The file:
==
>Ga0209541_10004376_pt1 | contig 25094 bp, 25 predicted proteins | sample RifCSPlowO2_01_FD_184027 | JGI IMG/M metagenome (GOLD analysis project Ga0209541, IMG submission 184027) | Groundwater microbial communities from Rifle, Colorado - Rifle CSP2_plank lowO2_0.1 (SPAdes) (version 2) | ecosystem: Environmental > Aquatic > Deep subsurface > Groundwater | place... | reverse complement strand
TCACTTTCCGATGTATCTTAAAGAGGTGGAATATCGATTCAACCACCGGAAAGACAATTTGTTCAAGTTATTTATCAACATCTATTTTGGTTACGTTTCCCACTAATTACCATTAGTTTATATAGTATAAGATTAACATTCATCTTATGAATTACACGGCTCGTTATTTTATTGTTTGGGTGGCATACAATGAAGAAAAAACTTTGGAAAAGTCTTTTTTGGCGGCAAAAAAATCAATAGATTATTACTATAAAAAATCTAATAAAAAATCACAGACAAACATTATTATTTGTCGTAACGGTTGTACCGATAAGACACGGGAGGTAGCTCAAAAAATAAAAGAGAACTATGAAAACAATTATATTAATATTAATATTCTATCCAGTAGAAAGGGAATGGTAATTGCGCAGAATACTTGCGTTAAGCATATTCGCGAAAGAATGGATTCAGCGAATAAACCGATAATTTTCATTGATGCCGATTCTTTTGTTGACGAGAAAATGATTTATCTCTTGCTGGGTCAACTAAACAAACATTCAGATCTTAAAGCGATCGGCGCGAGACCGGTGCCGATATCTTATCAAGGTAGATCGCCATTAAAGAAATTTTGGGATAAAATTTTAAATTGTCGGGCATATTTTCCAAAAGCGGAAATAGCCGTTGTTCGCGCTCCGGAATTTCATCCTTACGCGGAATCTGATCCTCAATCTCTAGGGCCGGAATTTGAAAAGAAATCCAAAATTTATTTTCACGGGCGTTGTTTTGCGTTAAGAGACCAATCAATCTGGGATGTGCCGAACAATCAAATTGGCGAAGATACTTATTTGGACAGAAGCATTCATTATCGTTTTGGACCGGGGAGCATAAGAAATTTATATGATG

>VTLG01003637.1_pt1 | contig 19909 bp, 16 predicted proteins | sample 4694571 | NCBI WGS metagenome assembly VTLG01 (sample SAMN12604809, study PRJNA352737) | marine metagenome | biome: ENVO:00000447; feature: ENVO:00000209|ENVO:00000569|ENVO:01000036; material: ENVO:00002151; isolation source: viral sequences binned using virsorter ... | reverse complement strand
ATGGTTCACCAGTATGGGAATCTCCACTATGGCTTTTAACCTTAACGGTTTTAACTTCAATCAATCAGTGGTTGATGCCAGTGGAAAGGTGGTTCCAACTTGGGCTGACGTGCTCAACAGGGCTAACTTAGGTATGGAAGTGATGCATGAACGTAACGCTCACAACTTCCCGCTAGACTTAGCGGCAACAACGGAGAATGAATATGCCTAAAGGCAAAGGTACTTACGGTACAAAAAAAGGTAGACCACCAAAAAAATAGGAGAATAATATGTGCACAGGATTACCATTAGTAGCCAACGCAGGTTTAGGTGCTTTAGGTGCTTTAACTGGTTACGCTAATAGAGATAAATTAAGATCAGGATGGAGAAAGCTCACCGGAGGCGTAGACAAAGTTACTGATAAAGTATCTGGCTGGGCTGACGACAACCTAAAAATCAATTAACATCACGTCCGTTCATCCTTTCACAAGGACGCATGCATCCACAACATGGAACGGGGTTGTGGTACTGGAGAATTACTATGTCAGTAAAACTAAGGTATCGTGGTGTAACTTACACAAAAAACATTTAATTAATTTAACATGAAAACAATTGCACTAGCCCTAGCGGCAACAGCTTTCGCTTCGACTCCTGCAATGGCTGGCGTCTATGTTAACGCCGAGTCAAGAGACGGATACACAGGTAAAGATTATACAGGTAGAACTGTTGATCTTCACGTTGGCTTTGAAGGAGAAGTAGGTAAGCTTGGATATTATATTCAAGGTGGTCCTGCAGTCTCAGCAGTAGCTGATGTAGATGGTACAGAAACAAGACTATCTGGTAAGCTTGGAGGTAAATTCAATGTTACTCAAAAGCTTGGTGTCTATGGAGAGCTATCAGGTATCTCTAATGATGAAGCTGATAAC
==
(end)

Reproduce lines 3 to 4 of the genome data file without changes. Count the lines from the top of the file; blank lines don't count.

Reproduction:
>VTLG01003637.1_pt1 | contig 19909 bp, 16 predicted proteins | sample 4694571 | NCBI WGS metagenome assembly VTLG01 (sample SAMN12604809, study PRJNA352737) | marine metagenome | biome: ENVO:00000447; feature: ENVO:00000209|ENVO:00000569|ENVO:01000036; material: ENVO:00002151; isolation source: viral sequences binned using virsorter ... | reverse complement strand
ATGGTTCACCAGTATGGGAATCTCCACTATGGCTTTTAACCTTAACGGTTTTAACTTCAATCAATCAGTGGTTGATGCCAGTGGAAAGGTGGTTCCAACTTGGGCTGACGTGCTCAACAGGGCTAACTTAGGTATGGAAGTGATGCATGAACGTAACGCTCACAACTTCCCGCTAGACTTAGCGGCAACAACGGAGAATGAATATGCCTAAAGGCAAAGGTACTTACGGTACAAAAAAAGGTAGACCACCAAAAAAATAGGAGAATAATATGTGCACAGGATTACCATTAGTAGCCAACGCAGGTTTAGGTGCTTTAGGTGCTTTAACTGGTTACGCTAATAGAGATAAATTAAGATCAGGATGGAGAAAGCTCACCGGAGGCGTAGACAAAGTTACTGATAAAGTATCTGGCTGGGCTGACGACAACCTAAAAATCAATTAACATCACGTCCGTTCATCCTTTCACAAGGACGCATGCATCCACAACATGGAACGGGGTTGTGGTACTGGAGAATTACTATGTCAGTAAAACTAAGGTATCGTGGTGTAACTTACACAAAAAACATTTAATTAATTTAACATGAAAACAATTGCACTAGCCCTAGCGGCAACAGCTTTCGCTTCGACTCCTGCAATGGCTGGCGTCTATGTTAACGCCGAGTCAAGAGACGGATACACAGGTAAAGATTATACAGGTAGAACTGTTGATCTTCACGTTGGCTTTGAAGGAGAAGTAGGTAAGCTTGGATATTATATTCAAGGTGGTCCTGCAGTCTCAGCAGTAGCTGATGTAGATGGTACAGAAACAAGACTATCTGGTAAGCTTGGAGGTAAATTCAATGTTACTCAAAAGCTTGGTGTCTATGGAGAGCTATCAGGTATCTCTAATGATGAAGCTGATAAC